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10 June 2009

The Masses Arise: The French revolution and today's struggles

The Masses Arise by Peter Taaffe, photo Dennis Rudd

The Masses Arise by Peter Taaffe, cover Dennis Rudd

Peter Taaffe's book, The Masses Arise, first published in 1989 to commemorate the 200th anniversary of the start of the French revolution, is now back in print.

Kevin Parslow

Its republication by Socialist Publications, in time for the 220th anniversary of this great event in July 2009, is extremely timely. Not only does the author recount the events of the revolution, bringing out the heroic role of the sans-culottes - who have been vilified by right-wing historians - but also the relevance of these events to what is likely to develop in the coming period in France, Europe and throughout the world. "This book is more relevant today than when it was first published in 1989," writes the author in a new introduction.

The collapse of Stalinism and with it the planned economies of Eastern Europe led to a massive ideological campaign against socialism and Marxism, as well as the ideas of revolution. Voices advocating these ideas were drowned out by the campaign extolling the capitalist 'free market', which was now the eternal model for humankind.

Under the impact of the devastating world economic crisis, the ideas of socialism and revolution are back on the agenda. Even in the political crisis in Britain this year over the scandal of MPs expenses, there have been references to 'revolution', 'Jacobinism' and the 'tumbrels'.

Peter also shows the connection between the French revolution and the movements of the working masses as an independent class force throughout the nineteenth century in the revolutions of 1830, 1848, the Paris Commune of 1871, and the tumultuous events of the twentieth century.

New material is included about the events of 1968 and the great sit-down strikes in 1936 because of their connection with the example set by the French revolution.

Also recounted is the role of Gracchus Babeuf, and the Communist 'Conspiracy of Equals'. The author explains that "the great Babeuf was the 'father' of the ideas of communism, albeit in a rudimentary and primitive form. Nevertheless, those ideas did not disappear when Babeuf's head was cut off by the rising French bourgeois but continued in the 'back alleys of France' and provided the thread that led to the independent development of the workers' movement in France later."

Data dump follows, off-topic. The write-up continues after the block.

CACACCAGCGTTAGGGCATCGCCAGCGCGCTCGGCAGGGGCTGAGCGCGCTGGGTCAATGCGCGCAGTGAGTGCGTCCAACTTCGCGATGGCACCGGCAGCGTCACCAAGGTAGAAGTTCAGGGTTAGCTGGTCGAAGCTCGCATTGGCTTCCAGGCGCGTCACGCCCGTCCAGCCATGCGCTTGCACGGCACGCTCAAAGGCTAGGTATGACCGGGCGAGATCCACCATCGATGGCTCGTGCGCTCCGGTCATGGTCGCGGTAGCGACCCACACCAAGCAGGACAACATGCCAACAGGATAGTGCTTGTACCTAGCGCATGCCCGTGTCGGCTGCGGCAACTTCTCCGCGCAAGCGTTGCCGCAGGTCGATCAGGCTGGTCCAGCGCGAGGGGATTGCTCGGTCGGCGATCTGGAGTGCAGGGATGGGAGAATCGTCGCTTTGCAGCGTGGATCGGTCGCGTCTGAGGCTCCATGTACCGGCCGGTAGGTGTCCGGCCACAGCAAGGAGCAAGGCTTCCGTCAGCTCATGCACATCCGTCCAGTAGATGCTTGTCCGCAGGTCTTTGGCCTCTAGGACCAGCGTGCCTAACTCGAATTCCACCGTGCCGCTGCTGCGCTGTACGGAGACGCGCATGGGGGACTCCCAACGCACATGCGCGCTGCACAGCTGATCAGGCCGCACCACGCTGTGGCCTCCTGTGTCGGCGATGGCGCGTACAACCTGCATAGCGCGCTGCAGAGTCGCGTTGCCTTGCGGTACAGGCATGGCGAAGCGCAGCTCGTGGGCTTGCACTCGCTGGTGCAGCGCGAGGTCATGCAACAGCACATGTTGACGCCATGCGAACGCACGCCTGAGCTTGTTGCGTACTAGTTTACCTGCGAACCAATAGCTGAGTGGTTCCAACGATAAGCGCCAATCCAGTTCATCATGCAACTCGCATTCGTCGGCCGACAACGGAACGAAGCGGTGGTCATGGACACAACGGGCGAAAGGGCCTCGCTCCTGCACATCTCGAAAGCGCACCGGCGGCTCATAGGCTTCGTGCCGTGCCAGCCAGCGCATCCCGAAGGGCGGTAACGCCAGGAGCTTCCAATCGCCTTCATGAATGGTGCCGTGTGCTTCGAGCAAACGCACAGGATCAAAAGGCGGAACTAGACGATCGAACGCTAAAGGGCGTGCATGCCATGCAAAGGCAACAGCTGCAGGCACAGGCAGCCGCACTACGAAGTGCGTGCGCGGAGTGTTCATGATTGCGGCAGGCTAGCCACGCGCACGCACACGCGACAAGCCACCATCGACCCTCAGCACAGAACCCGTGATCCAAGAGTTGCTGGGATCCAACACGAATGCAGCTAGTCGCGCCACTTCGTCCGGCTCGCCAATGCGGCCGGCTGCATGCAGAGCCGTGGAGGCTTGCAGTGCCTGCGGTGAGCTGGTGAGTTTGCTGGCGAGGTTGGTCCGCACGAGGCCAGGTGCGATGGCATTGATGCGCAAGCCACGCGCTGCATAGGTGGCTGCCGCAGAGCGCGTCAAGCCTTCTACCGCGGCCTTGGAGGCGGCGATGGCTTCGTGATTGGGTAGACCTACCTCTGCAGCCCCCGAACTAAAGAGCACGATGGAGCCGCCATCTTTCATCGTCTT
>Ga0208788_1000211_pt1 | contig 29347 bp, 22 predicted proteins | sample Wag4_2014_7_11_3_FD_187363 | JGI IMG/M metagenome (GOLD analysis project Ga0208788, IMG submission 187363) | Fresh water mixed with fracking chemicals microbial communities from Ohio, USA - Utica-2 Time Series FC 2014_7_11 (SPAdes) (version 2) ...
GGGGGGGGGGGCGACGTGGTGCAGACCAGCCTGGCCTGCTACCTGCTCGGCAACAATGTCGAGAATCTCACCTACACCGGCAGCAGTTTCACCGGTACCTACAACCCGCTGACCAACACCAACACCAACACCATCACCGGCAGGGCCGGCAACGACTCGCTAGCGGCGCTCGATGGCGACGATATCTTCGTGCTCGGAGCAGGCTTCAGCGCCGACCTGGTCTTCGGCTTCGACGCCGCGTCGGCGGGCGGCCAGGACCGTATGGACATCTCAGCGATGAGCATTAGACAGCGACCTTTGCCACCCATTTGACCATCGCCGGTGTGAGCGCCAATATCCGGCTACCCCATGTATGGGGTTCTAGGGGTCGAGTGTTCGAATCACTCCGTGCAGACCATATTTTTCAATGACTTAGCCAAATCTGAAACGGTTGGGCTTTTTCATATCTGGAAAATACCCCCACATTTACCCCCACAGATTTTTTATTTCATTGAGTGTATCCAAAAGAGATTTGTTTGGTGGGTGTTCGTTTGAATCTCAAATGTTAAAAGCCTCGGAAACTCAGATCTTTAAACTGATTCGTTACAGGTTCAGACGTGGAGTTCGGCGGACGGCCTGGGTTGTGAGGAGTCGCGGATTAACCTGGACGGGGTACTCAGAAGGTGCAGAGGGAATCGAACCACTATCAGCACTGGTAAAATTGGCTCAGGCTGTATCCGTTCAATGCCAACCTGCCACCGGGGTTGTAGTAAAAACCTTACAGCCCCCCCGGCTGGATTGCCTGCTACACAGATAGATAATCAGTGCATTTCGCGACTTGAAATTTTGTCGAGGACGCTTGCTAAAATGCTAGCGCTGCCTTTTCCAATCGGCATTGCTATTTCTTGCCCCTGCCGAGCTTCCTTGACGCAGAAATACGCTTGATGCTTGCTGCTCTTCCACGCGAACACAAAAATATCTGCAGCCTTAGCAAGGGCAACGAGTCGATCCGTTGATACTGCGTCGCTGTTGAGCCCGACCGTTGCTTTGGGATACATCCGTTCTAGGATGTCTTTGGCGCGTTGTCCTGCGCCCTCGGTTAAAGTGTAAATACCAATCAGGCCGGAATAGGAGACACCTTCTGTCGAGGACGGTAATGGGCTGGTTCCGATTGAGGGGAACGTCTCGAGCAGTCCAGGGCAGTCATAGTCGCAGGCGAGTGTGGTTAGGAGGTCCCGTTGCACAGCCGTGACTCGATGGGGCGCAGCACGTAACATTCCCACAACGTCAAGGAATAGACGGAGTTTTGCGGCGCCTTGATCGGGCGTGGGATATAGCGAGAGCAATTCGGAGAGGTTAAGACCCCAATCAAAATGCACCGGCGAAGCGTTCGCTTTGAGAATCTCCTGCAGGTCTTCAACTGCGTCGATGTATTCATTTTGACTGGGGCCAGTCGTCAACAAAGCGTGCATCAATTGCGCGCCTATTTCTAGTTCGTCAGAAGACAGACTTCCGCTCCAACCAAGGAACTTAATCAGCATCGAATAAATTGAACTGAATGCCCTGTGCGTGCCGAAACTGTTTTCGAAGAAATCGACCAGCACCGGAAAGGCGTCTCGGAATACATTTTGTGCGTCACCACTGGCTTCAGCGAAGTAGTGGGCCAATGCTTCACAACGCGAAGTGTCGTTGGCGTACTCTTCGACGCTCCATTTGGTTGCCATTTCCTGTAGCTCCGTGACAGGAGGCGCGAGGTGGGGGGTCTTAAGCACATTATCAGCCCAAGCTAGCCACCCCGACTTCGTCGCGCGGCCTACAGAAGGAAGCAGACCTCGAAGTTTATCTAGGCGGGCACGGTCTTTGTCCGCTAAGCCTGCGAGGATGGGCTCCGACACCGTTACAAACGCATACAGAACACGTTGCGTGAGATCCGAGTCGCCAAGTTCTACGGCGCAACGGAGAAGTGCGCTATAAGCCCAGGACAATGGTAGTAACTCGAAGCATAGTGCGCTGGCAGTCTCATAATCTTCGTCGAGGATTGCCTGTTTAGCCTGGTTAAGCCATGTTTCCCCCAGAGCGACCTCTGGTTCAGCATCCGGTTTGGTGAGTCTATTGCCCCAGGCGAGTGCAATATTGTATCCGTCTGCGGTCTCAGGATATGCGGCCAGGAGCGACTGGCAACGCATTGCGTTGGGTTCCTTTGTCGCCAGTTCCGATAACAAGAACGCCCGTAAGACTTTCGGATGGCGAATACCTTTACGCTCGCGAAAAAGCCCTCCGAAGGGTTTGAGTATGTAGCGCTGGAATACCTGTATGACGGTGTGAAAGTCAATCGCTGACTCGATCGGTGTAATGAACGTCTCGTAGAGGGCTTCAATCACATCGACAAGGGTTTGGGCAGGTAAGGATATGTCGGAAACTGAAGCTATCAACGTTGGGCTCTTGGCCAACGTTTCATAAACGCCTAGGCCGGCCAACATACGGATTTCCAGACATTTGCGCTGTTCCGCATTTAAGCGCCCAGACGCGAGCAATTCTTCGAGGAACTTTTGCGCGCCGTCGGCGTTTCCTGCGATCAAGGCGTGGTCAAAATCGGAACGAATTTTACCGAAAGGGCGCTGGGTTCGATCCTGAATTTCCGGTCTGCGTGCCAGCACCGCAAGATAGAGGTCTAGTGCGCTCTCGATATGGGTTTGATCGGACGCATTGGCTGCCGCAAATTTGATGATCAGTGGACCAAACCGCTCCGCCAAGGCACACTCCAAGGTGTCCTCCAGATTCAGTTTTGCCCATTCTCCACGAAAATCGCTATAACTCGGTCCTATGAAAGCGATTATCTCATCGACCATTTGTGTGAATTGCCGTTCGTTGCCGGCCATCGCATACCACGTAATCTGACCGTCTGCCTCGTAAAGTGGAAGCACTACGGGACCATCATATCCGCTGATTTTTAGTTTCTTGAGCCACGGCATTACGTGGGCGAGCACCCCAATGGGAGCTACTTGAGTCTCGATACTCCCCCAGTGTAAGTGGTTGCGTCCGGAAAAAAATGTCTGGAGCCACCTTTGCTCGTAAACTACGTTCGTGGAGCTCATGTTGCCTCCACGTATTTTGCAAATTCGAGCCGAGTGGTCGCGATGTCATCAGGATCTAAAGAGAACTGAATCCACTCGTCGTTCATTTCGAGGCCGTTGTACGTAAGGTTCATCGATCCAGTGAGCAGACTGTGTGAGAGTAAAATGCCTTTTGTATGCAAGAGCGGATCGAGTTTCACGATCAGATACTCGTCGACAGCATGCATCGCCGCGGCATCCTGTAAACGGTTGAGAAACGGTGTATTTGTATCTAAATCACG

Haunting spectre

The French revolution and subsequent events which were inspired by its example have always exercised the French ruling class and its political representatives. In particular, the 1968 general strike and occupation of the factories is a spectre which continues to haunt the present French government.

Right-wing president Nicolas Sarkozy declared soon after coming to power: "Now, in France when there are strikes, nobody can see it." Peter comments: "One year later, two and a half million workers and young people demonstrated on the streets against Sarkozy's policies. One placard read: 'Now do you see the strike?' This was just the beginning of the seismic change in consciousness now developing in the depths of the French masses.

"From over 50% support in opinion polls, Sarkozy's standing dropped to 37% as unemployment rocketed against a background of record profits for the capitalists and a worsening of the workers' conditions. Most striking was the general support of the population, 69% in January 2009, for the strike. An even greater proportion supported the strike of March."

It is vital in the coming period to build the forces of genuine socialism and Marxism in order that working-class people will be able to seize the opportunities to advance their position in the explosive situation created by the crisis of French, British, European and world capitalism. The author points out: "In taking this road, the new generation of workers and young people in particular could benefit enormously from studying all revolutions, the English revolution as well as the French revolution."

A thorough grasp from a Marxist standpoint of what are complex events can be hugely beneficial - as the great teachers of Marxism demonstrated - in politically arming us for the coming tumultuous period. 2009, like 2008, is a year of big anniversaries: Tiananmen Square and the collapse of the Berlin Wall. But the Socialist Party hopes that the new generation will also turn towards and study the events of the French revolution. Peter writes: "If this book does nothing else but familiarise them with the main events and thread of the revolution, from a socialist and Marxist perspective, we will have succeeded in our aim."

All readers of The Socialist should buy this book, and urge their friends and workmates to order a copy - cover price 10. Get your local and university libraries to order copies. There will be special reductions for those who order a copy in advance and for bulk orders.


The Masses Arise

The Great French Revolution 1789 -1815

by Peter Taaffe

10, plus 10% p&p
Out soon - order now for a discount.
Please make cheques payable to Socialist Publications Ltd and send to Socialist Publications, PO Box 24697. London E11 1YD
Phone 020 8988 8779 to pay by card or for discount details and bulk orders.

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